The IC argument is FAITH, not any particular incarnation of faith.  For example, Obi-wan tells Luke he needs to trust the Force, when really all Luke needs to do is to TRUST SOMETHING... ANYTHING -- himself, the Force, doesn't matter.  So your MC  has to have faith in something even if the IC is saying have faith in something else.  The point is that the conversation is no longer about Disbelief, which was the source of his personal conflict.  The 'conversation' has moved on and the MC Problem becomes a moot point -- it is of no consequence any longer because that story (argument) is over.  THAT IS THE MOST SIGNIFICANT PART OF THE CHANGE.  It may turn out that Faith isn't the answer either, but the fact that the MC has  released himself from the black hole created by the blind spot associated with the MC Problem is what allows the MC to move on with his life.

Blue pill vs. Red pill isn't the right kind of comparison.  The real issue is perceived world versus reality (perception v. actuality), but the pill representation is only meaningful to the MC (Neo) if he can conceive of the difference between the two, which he can't because he's not ready.  What the pills represent at that point in the story is the first step TOWARD being able to know the difference between the two. Just like your character, Neo has to get past the distractions of the pills so that he can let go of his disbelief and have faith that he could be the ONE.  It just so happens that he is so we have a happy ending, but you could have had an ambiguous ending like that of Inception where the MC has changed but the audience doesn't know if he ended up in reality or perception land.  For the MC it doesn't matter because that was not his personal problem.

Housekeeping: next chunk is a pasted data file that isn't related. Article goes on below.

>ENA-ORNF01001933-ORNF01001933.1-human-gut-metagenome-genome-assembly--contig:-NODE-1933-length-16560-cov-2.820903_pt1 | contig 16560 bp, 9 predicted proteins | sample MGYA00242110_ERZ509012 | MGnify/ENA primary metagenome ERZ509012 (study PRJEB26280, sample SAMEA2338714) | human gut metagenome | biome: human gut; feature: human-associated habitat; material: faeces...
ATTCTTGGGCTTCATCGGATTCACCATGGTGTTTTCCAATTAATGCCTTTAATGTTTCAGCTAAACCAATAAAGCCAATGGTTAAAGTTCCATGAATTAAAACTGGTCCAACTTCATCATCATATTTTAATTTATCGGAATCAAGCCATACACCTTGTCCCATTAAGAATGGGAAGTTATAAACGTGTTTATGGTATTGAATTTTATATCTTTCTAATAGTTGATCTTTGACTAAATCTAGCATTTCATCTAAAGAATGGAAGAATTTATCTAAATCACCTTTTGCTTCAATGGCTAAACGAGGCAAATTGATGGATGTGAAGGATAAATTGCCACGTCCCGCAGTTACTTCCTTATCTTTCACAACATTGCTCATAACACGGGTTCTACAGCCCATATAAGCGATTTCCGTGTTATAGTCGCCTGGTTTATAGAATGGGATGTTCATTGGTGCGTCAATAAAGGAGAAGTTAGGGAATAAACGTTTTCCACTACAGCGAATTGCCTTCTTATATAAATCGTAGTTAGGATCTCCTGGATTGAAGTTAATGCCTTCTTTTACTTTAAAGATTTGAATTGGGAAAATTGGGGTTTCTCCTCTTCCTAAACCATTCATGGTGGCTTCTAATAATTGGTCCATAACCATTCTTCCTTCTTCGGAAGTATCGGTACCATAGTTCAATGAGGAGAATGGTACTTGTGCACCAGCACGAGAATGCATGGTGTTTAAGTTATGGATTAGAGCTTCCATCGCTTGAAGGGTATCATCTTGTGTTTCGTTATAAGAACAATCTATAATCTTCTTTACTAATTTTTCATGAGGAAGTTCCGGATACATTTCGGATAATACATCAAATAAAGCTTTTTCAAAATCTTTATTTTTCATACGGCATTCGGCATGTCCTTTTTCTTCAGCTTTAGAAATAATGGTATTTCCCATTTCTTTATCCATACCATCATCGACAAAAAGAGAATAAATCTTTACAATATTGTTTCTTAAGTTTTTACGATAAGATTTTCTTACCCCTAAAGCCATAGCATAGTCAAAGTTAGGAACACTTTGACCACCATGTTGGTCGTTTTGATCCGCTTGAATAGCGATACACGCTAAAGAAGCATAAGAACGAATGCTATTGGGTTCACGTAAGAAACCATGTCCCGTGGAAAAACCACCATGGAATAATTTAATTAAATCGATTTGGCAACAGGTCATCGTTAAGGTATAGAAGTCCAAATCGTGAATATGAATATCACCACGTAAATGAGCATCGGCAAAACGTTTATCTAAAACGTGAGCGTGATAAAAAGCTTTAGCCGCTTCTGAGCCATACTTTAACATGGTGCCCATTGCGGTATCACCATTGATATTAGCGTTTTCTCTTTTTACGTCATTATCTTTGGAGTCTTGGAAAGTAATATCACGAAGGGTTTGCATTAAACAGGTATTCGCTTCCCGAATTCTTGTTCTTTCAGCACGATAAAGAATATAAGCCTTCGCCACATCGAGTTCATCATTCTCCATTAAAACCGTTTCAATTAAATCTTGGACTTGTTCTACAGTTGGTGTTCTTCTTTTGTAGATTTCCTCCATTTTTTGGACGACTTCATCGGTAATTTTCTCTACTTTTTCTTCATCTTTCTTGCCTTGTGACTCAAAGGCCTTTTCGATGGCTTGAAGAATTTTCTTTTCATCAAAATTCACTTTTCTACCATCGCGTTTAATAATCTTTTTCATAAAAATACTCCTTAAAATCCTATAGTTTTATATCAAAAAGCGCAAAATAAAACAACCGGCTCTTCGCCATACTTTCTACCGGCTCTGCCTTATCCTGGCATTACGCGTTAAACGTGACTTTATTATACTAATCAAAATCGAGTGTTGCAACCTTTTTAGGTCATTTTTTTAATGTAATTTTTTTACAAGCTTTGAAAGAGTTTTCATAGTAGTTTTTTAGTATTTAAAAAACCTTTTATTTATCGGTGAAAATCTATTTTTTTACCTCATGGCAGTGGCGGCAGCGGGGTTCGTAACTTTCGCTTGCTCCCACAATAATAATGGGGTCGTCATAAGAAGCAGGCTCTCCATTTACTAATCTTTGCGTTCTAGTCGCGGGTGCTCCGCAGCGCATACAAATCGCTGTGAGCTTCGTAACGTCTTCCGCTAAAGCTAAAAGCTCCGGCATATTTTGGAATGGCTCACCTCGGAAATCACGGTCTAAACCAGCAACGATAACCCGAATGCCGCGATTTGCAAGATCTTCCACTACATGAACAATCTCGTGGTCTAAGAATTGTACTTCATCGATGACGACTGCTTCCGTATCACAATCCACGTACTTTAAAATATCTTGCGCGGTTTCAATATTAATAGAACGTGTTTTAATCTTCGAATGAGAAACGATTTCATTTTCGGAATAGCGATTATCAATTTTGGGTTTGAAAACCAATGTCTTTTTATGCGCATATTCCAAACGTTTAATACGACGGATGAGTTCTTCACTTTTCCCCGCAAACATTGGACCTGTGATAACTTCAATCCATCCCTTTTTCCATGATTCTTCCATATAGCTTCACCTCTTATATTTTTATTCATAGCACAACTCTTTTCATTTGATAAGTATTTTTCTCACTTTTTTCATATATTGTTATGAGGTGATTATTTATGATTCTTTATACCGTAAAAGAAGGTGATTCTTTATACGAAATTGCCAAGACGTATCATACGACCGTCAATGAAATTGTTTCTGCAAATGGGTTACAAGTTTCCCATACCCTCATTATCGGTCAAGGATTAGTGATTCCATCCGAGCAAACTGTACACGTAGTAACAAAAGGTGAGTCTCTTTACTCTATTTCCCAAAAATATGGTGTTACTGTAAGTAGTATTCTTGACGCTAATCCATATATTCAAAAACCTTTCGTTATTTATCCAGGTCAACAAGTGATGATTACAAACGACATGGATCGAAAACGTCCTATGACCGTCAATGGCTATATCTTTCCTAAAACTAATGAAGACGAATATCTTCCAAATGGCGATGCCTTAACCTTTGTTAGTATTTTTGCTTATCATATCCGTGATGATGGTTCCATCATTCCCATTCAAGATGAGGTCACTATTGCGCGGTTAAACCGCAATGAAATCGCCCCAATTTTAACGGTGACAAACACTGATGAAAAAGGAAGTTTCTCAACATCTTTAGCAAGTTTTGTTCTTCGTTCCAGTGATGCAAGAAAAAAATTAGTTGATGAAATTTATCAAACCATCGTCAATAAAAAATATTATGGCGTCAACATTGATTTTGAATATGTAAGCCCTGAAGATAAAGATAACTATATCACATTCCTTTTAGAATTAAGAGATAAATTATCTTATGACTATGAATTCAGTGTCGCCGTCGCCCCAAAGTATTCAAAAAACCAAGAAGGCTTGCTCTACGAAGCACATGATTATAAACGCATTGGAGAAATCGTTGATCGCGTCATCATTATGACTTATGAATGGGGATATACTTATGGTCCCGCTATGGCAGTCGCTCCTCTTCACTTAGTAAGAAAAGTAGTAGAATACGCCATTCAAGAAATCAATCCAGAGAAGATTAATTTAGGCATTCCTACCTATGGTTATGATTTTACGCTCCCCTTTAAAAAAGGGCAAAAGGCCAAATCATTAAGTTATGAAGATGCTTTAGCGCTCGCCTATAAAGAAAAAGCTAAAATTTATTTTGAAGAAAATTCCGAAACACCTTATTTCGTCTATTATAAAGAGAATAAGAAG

The Influence Character’s Impact on a Steadfast Main Character

I was wondering that in knowing the existence of an Influence Character and how they challenge the Main Character emotionally -- get them to face their personal issues, and so on -- my question is:

"If the Main Character is steadfast, is the Influence Character still challenging the Main Character as if the Main Character were a change character?  Or is it that the Main Character challenges the Influence Character throughout the story to change the Influence Character's approach?

Both, though the frame of reference is always the Main Character.

The Influence Character's behavior creates greater and greater pressure* for the Main Character to change, which forces the Main Character to EITHER build up greater and greater resistance to the pressure, or slowly have the Main Character's resolve eroded.  By the end, the Main Character stays the course, either through conscious choice or perseverance. 

MEANWHILE, the Main Character's steadfastness challenges the Influence Character's determination, which either erodes the Influence Character's adherence to its paradigm, or makes the cost of maintaining the Influence Character's paradigm too challenging to hold.  By the end, the Influence Character gives in or gives up and changes by adopting the Main Character's perspective (in the context of the inequity).

* NOTE: The pressure increases in part because the Influence Character adapts as the Main Character adopts new approaches to resisting the Influence Character's alternative world view.  The changing approaches occur act-by-act, and are visible in the changing frames of reference represented in the four Signposts in the Main Character throughline, the Influence Character throughline, and the MC/IC Relationship throughline.